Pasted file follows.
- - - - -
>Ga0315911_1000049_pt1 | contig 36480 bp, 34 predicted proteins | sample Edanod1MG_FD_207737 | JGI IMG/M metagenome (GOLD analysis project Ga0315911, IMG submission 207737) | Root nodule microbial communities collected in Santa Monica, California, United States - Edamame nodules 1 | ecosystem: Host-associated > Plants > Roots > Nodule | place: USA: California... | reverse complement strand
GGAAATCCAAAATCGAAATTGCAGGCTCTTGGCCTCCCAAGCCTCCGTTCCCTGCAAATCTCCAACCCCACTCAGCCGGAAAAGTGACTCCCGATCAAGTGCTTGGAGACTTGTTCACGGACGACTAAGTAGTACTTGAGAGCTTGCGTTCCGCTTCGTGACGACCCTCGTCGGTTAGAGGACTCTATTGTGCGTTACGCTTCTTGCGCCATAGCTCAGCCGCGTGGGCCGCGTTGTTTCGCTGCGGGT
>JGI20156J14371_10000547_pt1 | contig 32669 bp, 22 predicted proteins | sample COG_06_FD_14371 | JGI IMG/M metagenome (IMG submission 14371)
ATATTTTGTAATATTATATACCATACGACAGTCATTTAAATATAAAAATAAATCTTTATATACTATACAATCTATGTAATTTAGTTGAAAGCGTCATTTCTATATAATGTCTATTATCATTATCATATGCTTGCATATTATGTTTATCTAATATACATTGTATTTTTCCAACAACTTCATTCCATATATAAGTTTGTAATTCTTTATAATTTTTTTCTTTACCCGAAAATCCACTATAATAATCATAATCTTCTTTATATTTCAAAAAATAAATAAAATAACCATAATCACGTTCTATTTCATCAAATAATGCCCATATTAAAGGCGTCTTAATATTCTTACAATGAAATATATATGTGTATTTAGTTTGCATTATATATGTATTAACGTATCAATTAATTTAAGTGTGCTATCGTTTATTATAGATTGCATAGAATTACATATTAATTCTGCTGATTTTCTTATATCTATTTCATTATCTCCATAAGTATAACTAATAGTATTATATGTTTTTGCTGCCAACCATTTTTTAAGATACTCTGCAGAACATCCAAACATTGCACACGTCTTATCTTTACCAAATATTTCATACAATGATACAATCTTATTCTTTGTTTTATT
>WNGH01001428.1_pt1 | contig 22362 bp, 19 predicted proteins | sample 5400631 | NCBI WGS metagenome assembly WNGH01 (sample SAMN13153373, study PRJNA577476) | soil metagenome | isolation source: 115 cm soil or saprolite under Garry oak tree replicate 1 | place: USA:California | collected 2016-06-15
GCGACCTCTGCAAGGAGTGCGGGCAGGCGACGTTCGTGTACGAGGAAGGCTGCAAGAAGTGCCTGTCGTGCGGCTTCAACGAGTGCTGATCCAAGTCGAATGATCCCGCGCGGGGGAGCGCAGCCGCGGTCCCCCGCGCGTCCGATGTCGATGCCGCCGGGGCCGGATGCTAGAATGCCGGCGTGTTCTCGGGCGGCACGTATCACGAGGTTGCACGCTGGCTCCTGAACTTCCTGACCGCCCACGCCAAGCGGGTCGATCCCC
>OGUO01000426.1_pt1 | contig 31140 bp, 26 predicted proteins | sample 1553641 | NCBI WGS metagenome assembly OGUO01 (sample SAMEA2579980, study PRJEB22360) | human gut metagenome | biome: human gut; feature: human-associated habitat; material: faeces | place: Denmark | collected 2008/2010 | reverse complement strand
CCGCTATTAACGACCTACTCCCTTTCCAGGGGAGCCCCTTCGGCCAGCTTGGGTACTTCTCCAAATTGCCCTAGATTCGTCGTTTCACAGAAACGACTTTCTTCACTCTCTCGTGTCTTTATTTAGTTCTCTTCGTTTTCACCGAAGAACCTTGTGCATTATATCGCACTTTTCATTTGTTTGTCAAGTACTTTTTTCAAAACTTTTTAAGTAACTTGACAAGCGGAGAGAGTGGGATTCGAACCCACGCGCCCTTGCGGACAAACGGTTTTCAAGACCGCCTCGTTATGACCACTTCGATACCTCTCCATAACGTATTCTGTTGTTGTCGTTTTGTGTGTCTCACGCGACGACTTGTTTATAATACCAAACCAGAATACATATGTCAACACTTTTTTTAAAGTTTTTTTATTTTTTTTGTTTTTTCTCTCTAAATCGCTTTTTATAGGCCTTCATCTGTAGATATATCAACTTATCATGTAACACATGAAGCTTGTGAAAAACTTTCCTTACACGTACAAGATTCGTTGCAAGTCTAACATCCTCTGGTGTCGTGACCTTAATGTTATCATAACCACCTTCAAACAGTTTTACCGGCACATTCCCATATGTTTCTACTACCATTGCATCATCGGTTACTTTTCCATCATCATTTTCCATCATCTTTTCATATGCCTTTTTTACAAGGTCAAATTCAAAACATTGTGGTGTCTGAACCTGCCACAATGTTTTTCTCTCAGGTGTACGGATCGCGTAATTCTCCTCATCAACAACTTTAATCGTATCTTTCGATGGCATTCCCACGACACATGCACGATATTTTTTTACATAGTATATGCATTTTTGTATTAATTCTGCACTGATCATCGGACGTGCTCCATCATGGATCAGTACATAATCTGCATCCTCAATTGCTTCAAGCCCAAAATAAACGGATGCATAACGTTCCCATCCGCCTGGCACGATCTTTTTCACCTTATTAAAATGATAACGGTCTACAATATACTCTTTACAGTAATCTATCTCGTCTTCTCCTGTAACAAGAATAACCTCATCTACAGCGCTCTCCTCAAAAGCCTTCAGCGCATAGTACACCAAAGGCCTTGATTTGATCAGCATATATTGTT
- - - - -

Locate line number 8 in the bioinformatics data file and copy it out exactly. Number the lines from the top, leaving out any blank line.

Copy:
CCGCTATTAACGACCTACTCCCTTTCCAGGGGAGCCCCTTCGGCCAGCTTGGGTACTTCTCCAAATTGCCCTAGATTCGTCGTTTCACAGAAACGACTTTCTTCACTCTCTCGTGTCTTTATTTAGTTCTCTTCGTTTTCACCGAAGAACCTTGTGCATTATATCGCACTTTTCATTTGTTTGTCAAGTACTTTTTTCAAAACTTTTTAAGTAACTTGACAAGCGGAGAGAGTGGGATTCGAACCCACGCGCCCTTGCGGACAAACGGTTTTCAAGACCGCCTCGTTATGACCACTTCGATACCTCTCCATAACGTATTCTGTTGTTGTCGTTTTGTGTGTCTCACGCGACGACTTGTTTATAATACCAAACCAGAATACATATGTCAACACTTTTTTTAAAGTTTTTTTATTTTTTTTGTTTTTTCTCTCTAAATCGCTTTTTATAGGCCTTCATCTGTAGATATATCAACTTATCATGTAACACATGAAGCTTGTGAAAAACTTTCCTTACACGTACAAGATTCGTTGCAAGTCTAACATCCTCTGGTGTCGTGACCTTAATGTTATCATAACCACCTTCAAACAGTTTTACCGGCACATTCCCATATGTTTCTACTACCATTGCATCATCGGTTACTTTTCCATCATCATTTTCCATCATCTTTTCATATGCCTTTTTTACAAGGTCAAATTCAAAACATTGTGGTGTCTGAACCTGCCACAATGTTTTTCTCTCAGGTGTACGGATCGCGTAATTCTCCTCATCAACAACTTTAATCGTATCTTTCGATGGCATTCCCACGACACATGCACGATATTTTTTTACATAGTATATGCATTTTTGTATTAATTCTGCACTGATCATCGGACGTGCTCCATCATGGATCAGTACATAATCTGCATCCTCAATTGCTTCAAGCCCAAAATAAACGGATGCATAACGTTCCCATCCGCCTGGCACGATCTTTTTCACCTTATTAAAATGATAACGGTCTACAATATACTCTTTACAGTAATCTATCTCGTCTTCTCCTGTAACAAGAATAACCTCATCTACAGCGCTCTCCTCAAAAGCCTTCAGCGCATAGTACACCAAAGGCCTTGATTTGATCAGCATATATTGTT